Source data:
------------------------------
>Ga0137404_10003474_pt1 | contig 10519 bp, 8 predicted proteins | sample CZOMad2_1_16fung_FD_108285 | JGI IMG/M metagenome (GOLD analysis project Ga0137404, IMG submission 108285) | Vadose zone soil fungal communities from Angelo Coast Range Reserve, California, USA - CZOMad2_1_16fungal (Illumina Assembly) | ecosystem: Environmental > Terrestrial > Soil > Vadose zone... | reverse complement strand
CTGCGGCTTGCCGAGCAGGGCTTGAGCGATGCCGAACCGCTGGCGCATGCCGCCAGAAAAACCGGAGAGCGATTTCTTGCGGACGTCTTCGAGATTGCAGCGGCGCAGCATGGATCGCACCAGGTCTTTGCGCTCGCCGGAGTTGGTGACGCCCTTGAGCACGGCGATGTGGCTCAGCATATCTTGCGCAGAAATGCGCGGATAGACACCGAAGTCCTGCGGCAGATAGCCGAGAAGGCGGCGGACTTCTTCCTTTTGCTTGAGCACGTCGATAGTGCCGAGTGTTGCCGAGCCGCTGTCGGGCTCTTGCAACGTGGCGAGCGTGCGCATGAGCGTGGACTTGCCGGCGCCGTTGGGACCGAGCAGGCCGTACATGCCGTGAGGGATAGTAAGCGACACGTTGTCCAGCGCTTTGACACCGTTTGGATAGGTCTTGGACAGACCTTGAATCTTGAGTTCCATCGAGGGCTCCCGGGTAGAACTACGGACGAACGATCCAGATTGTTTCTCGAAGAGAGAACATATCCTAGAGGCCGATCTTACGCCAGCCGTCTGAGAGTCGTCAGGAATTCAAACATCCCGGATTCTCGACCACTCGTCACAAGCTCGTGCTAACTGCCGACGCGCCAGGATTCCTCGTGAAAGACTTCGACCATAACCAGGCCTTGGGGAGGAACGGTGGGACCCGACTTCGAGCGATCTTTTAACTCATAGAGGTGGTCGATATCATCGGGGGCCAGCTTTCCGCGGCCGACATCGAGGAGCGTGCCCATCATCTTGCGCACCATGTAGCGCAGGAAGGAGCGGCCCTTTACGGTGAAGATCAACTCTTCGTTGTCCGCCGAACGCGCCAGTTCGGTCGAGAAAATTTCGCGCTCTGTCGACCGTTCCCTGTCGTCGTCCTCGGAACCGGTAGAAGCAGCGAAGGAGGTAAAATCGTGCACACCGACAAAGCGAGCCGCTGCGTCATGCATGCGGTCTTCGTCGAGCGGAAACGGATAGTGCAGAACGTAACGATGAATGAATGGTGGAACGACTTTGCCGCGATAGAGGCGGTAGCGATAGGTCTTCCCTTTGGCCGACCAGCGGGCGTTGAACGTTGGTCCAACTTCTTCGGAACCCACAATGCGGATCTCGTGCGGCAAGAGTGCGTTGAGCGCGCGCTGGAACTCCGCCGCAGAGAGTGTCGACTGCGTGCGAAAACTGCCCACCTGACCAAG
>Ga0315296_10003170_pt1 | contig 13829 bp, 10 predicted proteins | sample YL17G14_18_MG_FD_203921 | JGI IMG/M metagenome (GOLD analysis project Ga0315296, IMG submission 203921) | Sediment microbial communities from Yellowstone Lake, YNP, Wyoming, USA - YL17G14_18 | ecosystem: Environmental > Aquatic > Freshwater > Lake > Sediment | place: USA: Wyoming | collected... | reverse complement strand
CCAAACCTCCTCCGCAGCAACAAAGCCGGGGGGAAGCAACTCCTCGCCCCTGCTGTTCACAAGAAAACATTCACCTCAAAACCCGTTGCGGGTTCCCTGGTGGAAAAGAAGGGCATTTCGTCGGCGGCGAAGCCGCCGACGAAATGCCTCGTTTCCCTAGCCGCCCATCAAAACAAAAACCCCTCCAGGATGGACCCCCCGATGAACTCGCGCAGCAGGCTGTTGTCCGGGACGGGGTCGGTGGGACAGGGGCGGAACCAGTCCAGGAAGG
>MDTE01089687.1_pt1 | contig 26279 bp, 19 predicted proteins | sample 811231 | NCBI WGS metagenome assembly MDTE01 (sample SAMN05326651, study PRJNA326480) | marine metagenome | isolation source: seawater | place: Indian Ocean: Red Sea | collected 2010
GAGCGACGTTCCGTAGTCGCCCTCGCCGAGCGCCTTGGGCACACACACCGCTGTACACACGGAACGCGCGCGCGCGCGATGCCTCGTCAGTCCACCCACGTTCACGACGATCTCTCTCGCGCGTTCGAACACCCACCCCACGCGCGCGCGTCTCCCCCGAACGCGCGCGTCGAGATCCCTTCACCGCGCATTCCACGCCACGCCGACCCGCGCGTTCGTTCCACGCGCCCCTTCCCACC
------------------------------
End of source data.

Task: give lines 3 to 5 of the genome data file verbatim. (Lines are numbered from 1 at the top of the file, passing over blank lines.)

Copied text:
>Ga0315296_10003170_pt1 | contig 13829 bp, 10 predicted proteins | sample YL17G14_18_MG_FD_203921 | JGI IMG/M metagenome (GOLD analysis project Ga0315296, IMG submission 203921) | Sediment microbial communities from Yellowstone Lake, YNP, Wyoming, USA - YL17G14_18 | ecosystem: Environmental > Aquatic > Freshwater > Lake > Sediment | place: USA: Wyoming | collected... | reverse complement strand
CCAAACCTCCTCCGCAGCAACAAAGCCGGGGGGAAGCAACTCCTCGCCCCTGCTGTTCACAAGAAAACATTCACCTCAAAACCCGTTGCGGGTTCCCTGGTGGAAAAGAAGGGCATTTCGTCGGCGGCGAAGCCGCCGACGAAATGCCTCGTTTCCCTAGCCGCCCATCAAAACAAAAACCCCTCCAGGATGGACCCCCCGATGAACTCGCGCAGCAGGCTGTTGTCCGGGACGGGGTCGGTGGGACAGGGGCGGAACCAGTCCAGGAAGG
>MDTE01089687.1_pt1 | contig 26279 bp, 19 predicted proteins | sample 811231 | NCBI WGS metagenome assembly MDTE01 (sample SAMN05326651, study PRJNA326480) | marine metagenome | isolation source: seawater | place: Indian Ocean: Red Sea | collected 2010